Story

My Story, A Dietitian’s Story of Obesity

I’ve had obesity since early childhood. This is my story of living with it. In my immigrant Italian family, chubby children were considered “healthy,” a sign of “making it.” I was lovingly, but, unwittingly, overfed. Up until my early 20s, nothing worked to control my dietary intake or for lasting fat loss.

I knew back then, before it was described as such, obesity is a disease. I remember telling my parents that my body was fighting to stay obese, “from within.” Obesity was my body’s “normal.”

A Profession and a Godsend

Studying nutrition and dietetics has been a godsend. A source of revelation. I’ve learned to manage obesity. It’s hard work. It requires discipline to keep my dietary intake varied and balanced, but regulated, to deliver the best nutrition for caloric content, while keeping meals and eating joyful and pleasurable.

I never feel full satiation, I’m not hard-wired that way. Thus, intuitive eating is a bust for me. I exercise four to six days per week. Awareness of the biology and physiology of obesity has helped tremendously. It puts things in perspective, gives pause, and bestows a measure of grace as I seek to understand and manage my disease. Some days are better than others.

Help and Gratitude

I’m thankful to researchers who explain the realities of obesity. I’m thankful, equally, for those who advocate for access and coverage for proper treatments.

Help and support are essential. Today, the pressures of food domination and sedentary lifestyles far outpace the availability of helpful and effective options for managing obesity.

Endurance

I’ve endured bullying, gawking, sniggering, missed opportunities, and probably even worse. People ignored me – both professionally and personally – because of having obesity. A major, particularly humiliating “blip” occurred when I moved to the Netherlands after marrying a Dutch person. Even though I weighed a hundred pounds less than my highest weight and had done so for almost 12 years, people asked: “How did you get so fat? Why are Americans so fat?”

The mission began. It was an effort to mold me into the thin, long-legged lady, like other females in the Dutch family. Something I could never be. I was put on a diet. They prayed over me to rid my body and soul of the sinful gluttony of my family legacy.

I survived and became a better dietitian and stronger person. I realized that for as many people out there who act in hurtful ways, without compassion, without understanding, there are also wonderful, loving people who make life worthwhile. But that experience was a setback that almost destroyed me.

Finding Peace

Nutritious, balanced eating (which, by the way, everyone needs!) and regular, moderate physical activity (ditto), has enabled me to sustain 40, often 50 pounds less than my highest weight, across living in seven countries. Aside from finding out I’ve had hypothyroidism (undiagnosed for 20+ yrs) and hyperinsulinemia, both for which I am now on proper meds, I am healthy. My genetic predisposition and disease history continue to present challenges as I strive to drop the next 20, 30, perhaps 40 pounds. But, not at the expense of my spirit and sanity. I feel at peace, as long as I am staving off further co-morbidities.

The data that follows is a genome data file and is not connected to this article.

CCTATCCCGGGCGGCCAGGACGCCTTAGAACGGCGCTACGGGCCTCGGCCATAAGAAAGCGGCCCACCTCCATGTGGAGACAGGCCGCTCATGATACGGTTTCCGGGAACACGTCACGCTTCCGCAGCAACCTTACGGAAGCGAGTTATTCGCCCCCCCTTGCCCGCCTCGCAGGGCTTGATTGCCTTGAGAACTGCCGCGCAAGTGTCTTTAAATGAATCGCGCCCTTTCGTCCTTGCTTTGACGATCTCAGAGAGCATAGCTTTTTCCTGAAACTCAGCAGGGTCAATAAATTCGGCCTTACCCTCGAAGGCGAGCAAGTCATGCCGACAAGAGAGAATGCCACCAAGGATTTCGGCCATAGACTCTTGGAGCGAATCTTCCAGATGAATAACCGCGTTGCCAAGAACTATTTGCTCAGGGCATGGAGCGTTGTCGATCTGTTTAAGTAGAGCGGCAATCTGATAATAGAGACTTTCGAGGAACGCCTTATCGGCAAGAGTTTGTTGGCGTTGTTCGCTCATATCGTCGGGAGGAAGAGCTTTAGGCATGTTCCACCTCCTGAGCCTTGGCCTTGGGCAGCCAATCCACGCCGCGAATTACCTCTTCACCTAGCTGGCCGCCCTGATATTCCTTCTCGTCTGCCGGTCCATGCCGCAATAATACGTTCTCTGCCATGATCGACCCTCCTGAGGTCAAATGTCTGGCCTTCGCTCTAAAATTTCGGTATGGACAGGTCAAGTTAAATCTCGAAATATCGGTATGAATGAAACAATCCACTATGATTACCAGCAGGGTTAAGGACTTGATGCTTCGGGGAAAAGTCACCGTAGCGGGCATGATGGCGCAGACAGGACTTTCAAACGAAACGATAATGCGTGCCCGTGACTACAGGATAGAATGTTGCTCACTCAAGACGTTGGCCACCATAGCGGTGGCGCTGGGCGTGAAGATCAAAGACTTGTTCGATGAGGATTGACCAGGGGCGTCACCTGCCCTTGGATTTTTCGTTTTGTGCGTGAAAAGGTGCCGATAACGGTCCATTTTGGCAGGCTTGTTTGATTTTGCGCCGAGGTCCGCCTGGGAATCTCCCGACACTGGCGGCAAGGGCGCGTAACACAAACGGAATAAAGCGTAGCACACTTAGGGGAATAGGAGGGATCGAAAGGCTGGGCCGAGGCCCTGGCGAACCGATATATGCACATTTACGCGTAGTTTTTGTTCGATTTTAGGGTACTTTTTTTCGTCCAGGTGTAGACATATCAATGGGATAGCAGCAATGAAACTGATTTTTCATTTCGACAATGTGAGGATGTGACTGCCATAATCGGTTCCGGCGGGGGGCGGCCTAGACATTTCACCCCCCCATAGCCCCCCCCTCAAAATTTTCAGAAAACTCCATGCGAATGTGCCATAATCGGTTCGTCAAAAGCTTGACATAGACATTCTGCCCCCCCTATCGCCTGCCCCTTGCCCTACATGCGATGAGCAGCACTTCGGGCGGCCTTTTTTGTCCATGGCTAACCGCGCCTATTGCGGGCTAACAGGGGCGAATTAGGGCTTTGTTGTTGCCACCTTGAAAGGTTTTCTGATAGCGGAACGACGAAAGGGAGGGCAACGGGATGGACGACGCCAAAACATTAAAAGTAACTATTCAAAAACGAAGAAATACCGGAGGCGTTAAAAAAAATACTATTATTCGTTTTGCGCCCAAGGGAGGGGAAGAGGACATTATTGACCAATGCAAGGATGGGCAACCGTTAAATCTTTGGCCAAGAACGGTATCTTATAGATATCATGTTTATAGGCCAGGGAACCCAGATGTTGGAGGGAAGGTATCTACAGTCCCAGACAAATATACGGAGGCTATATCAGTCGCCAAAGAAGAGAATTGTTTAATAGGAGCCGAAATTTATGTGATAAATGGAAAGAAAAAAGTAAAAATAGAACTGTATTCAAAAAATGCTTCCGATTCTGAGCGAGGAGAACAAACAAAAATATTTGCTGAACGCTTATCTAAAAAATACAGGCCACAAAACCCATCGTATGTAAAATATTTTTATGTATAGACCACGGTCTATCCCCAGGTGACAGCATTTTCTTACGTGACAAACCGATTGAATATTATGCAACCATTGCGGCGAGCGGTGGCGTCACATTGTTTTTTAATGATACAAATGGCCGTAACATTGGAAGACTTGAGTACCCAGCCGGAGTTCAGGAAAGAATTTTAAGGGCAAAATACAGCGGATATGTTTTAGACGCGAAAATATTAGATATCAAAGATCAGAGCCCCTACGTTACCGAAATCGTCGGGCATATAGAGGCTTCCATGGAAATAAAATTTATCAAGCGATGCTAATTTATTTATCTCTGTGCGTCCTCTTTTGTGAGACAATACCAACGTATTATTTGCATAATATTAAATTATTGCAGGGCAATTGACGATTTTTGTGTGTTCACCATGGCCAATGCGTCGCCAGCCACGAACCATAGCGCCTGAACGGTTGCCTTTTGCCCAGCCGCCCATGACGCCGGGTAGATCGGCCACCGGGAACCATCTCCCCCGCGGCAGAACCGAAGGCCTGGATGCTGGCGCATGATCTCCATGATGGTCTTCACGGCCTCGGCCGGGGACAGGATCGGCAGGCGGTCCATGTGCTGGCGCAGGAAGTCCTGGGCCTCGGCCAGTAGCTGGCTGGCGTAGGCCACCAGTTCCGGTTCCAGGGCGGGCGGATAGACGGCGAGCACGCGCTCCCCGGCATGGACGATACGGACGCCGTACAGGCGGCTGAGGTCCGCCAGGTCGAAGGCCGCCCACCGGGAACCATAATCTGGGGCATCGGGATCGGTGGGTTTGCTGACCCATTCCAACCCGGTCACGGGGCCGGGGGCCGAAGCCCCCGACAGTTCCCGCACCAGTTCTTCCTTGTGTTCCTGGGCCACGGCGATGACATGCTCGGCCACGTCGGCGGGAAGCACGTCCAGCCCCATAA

I hope my story is helpful and hopeful to others, especially other healthcare professionals and dietitians with obesity.

We’re deeply grateful to our good friend Mary-Jo Overwater-Gervasio for sharing her journey today as a skilled healthcare professional and educator living with obesity.

Story, photograph © Nasir Nasrallah / flickr

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November 21, 2019

6 Responses to “My Story, A Dietitian’s Story of Obesity”

  1. November 21, 2019 at 6:26 am, Al Lewis said:

    Despite your valiant efforts, which to a large degree are successful, and your being a role model for others in your situation, many large companies would see fit to fine you for your weight. But I for one would love to have someone like you in my organization.

  2. November 21, 2019 at 7:20 am, Ted said:

    Al, thank you for helping employers realize the mistakes they’ve been making. Together, we’ll get to a better place.

  3. November 21, 2019 at 8:19 am, Mary-Jo said:

    Is that happening?! It sounds discriminatory and illegal. Thank you, Al, for your recommendation.🌻

  4. November 21, 2019 at 9:46 am, Eileen Myers said:

    Thank you for sharing your story with so many important points. I often forward these blogs and will definitely share this one.

  5. November 21, 2019 at 11:08 am, Jagoda Jorga said:

    Great text so true. I think this is right way to go and fight with all these fancy diets. I am MD, diet therapist treating obesity for more then three decades and strongly recommend this approach.

  6. November 22, 2019 at 7:45 am, Rhomar said:

    As a dietitian who always struggled with weight I can completely understand your story. Laughing it off when patients said “well you could do with losing a few pounds yourself” … but I honestly feel that it did make me a more empathetic and sympathetic dietitian, a long time before the knowledge about the multi factorial nature of obesity was recognised. I always tried to ascertain the reasons WHY people were overweight or obese before jumping in and accusing them of “eating too much and not taking sufficient exercise.” Even back in the 80’s I knew some (but by no means all) of the profession were actually disgusted by obesity and really all many patients needed was someone who could at least sit and listen to their plight.